The Man Behind The Mascara
Propaganda Executive Chairman, Julian Kynaston, features on the front cover of the latest issue of Yorkshire Business Insider as entrepreneur of the month. Insider Editor, Richard Abbott talks Julian about how Propaganda transforms brands and what inspired him to found cult makeup brand, Illamasqua.
Entrepreneurs are often eccentric and offbeat types. Unafraid to follow their instincts by putting their money where their mouth is, they stop at nothing to turn their vision and passion into a reality.
Julian Kynaston fits the bill. As you can see from the photographs that he supplied to Insider, he is a maverick unafraid to break with convention.
We meet at the offices of Propaganda in Calls Wharf, Leeds. This is the marketing agency that Kynaston founded in 1993, which has grown to become one of the most respected brand consultancies in the north of England.
Around us, casually dressed but smartbrained employees are hatching plans to transform the fortunes of businesses and their brands.
Kynaston had long championed the notion that brands should be represented at the boardroom table. Campaigns, he argues, should be measured against hard business, rather than marketing objectives.
In 2006, he sold a proportion of Propaganda to the board in a £14m buyout. He retains a major shareholding and the role of executive chairman.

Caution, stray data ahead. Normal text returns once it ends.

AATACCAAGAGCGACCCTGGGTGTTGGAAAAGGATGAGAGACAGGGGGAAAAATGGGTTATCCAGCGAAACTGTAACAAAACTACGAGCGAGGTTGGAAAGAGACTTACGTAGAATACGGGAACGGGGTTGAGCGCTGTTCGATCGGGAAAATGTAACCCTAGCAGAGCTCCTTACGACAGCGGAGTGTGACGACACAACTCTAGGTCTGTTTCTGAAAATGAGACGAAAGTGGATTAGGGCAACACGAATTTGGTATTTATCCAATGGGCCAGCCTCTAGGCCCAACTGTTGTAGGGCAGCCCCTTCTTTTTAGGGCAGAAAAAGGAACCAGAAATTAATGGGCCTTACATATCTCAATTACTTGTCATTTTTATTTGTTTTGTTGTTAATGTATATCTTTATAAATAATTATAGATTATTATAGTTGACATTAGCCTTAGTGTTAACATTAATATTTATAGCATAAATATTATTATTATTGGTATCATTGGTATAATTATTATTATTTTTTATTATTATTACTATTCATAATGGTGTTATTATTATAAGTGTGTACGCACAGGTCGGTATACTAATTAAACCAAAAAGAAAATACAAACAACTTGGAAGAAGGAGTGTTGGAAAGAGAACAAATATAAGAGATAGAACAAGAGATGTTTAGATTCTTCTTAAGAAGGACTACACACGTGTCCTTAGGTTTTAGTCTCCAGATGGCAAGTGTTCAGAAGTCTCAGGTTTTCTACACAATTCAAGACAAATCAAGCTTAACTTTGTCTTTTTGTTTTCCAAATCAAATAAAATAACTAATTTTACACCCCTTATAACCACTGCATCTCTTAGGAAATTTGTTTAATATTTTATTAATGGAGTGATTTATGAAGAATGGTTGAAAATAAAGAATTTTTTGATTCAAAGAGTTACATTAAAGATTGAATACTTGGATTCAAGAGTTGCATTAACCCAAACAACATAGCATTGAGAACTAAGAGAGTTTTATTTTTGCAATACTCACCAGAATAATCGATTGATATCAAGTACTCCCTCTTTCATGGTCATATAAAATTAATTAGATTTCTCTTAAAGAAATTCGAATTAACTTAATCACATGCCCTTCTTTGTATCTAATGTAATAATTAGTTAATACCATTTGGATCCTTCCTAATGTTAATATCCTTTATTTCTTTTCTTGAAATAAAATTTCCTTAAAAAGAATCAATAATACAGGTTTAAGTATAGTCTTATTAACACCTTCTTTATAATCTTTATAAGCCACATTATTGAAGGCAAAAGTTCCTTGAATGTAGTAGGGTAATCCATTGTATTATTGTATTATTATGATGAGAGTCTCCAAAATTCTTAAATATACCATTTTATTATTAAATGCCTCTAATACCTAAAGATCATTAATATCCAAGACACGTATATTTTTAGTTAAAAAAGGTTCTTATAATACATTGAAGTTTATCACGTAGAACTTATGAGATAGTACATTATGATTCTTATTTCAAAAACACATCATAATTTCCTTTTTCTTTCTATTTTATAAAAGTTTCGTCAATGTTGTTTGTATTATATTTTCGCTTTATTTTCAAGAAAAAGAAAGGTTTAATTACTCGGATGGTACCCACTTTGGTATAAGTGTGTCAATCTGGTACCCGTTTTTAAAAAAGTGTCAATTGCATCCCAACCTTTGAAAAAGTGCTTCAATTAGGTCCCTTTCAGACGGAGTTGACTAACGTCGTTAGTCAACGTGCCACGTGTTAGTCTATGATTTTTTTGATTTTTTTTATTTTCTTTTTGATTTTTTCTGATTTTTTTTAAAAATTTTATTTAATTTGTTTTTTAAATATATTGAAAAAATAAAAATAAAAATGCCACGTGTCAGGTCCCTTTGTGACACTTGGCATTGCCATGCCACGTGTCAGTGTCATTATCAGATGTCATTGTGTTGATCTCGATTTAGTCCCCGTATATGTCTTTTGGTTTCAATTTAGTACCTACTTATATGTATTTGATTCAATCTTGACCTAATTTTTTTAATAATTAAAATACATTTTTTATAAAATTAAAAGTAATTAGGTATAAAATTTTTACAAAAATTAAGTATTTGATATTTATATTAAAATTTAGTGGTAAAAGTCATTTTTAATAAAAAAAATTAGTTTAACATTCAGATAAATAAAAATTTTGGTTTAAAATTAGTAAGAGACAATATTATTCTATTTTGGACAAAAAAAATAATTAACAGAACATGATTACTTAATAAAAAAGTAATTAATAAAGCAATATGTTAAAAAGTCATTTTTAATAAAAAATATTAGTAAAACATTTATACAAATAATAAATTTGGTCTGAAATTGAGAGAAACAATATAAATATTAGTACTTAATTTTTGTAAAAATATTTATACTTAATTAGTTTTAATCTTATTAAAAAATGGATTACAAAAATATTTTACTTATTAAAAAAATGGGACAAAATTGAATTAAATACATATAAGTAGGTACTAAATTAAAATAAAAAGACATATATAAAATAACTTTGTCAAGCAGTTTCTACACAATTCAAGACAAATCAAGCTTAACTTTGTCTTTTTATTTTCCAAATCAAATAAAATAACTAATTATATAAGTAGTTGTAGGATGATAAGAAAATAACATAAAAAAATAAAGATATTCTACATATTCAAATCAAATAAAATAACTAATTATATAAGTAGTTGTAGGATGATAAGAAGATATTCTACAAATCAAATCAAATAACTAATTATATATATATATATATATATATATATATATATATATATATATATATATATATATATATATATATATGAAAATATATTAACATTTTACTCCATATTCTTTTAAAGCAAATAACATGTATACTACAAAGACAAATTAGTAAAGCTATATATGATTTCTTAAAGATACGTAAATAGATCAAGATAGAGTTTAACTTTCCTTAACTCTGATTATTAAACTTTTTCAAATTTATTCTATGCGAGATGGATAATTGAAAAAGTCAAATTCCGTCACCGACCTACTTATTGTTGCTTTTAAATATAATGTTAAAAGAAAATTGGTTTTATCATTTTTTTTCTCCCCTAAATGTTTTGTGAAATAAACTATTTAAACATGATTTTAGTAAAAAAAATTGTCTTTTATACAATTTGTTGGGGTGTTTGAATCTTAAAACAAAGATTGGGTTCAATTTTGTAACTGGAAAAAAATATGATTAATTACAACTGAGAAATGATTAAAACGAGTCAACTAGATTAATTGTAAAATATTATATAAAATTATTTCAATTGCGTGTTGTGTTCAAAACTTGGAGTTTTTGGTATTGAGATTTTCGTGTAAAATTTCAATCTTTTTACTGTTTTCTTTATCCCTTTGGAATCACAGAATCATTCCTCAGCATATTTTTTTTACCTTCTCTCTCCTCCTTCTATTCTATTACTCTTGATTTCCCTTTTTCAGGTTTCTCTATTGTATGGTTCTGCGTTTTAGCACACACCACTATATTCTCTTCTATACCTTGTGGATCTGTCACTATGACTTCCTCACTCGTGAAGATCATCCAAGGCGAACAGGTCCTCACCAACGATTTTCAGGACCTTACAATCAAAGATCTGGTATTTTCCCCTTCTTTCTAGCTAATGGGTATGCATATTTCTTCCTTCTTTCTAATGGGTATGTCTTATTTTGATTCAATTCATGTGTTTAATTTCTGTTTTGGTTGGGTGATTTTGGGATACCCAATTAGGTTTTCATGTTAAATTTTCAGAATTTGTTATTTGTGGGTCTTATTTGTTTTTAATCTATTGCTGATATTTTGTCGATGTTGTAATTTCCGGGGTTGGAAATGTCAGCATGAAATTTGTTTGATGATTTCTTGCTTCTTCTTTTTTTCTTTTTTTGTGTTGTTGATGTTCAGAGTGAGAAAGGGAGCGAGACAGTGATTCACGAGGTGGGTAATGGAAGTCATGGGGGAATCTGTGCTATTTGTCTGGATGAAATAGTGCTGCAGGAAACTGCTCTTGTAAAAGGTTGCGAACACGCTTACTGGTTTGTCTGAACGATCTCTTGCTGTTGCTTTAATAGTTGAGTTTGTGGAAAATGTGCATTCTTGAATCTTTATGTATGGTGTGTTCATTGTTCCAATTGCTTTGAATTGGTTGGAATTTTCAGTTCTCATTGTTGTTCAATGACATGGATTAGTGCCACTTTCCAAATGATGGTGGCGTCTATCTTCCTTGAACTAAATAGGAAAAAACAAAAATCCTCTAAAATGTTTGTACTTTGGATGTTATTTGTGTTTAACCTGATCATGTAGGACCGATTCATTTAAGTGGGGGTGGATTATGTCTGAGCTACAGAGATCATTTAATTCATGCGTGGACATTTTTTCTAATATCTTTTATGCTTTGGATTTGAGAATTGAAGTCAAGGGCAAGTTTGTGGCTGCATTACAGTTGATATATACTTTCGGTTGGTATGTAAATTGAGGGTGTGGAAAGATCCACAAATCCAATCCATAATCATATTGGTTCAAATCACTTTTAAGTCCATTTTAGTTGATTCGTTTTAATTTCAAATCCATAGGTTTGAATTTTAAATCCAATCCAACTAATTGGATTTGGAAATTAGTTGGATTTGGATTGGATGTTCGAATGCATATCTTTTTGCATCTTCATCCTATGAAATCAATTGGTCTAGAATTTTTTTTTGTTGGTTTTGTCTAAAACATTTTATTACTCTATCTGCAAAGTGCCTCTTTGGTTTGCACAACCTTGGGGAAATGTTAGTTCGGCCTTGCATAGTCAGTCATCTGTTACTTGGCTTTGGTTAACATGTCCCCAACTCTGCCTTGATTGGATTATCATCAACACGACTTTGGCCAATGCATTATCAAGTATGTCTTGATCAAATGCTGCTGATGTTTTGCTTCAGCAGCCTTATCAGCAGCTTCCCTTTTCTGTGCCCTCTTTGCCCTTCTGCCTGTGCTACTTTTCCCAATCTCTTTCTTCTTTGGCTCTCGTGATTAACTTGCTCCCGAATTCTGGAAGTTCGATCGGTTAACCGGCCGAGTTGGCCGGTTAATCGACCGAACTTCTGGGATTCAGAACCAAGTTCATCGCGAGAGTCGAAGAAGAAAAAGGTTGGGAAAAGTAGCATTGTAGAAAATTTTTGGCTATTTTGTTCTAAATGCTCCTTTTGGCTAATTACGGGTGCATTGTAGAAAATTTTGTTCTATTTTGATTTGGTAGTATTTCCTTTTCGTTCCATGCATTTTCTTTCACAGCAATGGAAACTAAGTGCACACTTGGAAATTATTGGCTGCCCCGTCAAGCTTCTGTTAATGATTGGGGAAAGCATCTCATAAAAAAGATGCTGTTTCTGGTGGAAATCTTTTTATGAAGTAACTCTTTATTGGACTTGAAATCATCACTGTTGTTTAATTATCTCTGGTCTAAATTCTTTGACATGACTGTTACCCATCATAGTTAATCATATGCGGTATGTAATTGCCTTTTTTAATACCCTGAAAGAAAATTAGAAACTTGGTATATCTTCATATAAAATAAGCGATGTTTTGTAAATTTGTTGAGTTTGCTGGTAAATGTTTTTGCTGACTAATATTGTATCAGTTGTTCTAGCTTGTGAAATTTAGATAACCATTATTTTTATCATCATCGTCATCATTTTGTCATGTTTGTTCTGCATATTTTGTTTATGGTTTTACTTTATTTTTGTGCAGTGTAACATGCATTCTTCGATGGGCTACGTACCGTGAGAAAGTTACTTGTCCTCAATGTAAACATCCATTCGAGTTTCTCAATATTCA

In the same year, another buyout saw him depart GHD, the hair and beauty brand of which he was marketing director.
With money in his pocket and unfulfilled ambitions in the beauty world, he decided to use the considerable marketing acumen he has built up over the years to launch his own beauty brand.
Together with two of the founding partners and shareholders of GHD, he launched Illamasqua in 2008 with the aim of creating a make-up range that would achieve brand loyalty in a highly commoditised marketplace.
To launch a challenger brand into a market dominated by global behemoths such as Estée Lauder and L’Oreal was a brave move – but it appears to be paying off.
Global sales stand at £7m, although Kynaston says this year he “wouldn’t be surprised if we double that”.
The brand takes its inspiration from the 1920s club scene and the manufacture of make-up for film and theatre. Kynaston says fans like to indulge and express their “darker side”.
Illamasqua has standalone stores in Leeds, London and Liverpool as well as concessions in department stores across the UK, including Selfridges on Oxford Street.
It can also be found in Myer in Australia, Sephora in the US and Bloomingdales and Harvey Nichols in the Middle East. It opened a standalone store in Croatia in 2011.
The scope of the brand, for Kynaston, is limitless. “It couldn’t be more radical,” he says. “The brand is in demand globally, yet we have never actively ‘sold’ it from day one. The market has come to us. We have just spent our time polishing this jewel called Illamasqua and the brighter it shines, the more people come towards it. I don’t think there is any region in the world that hasn’t got 20 stores competing for us.”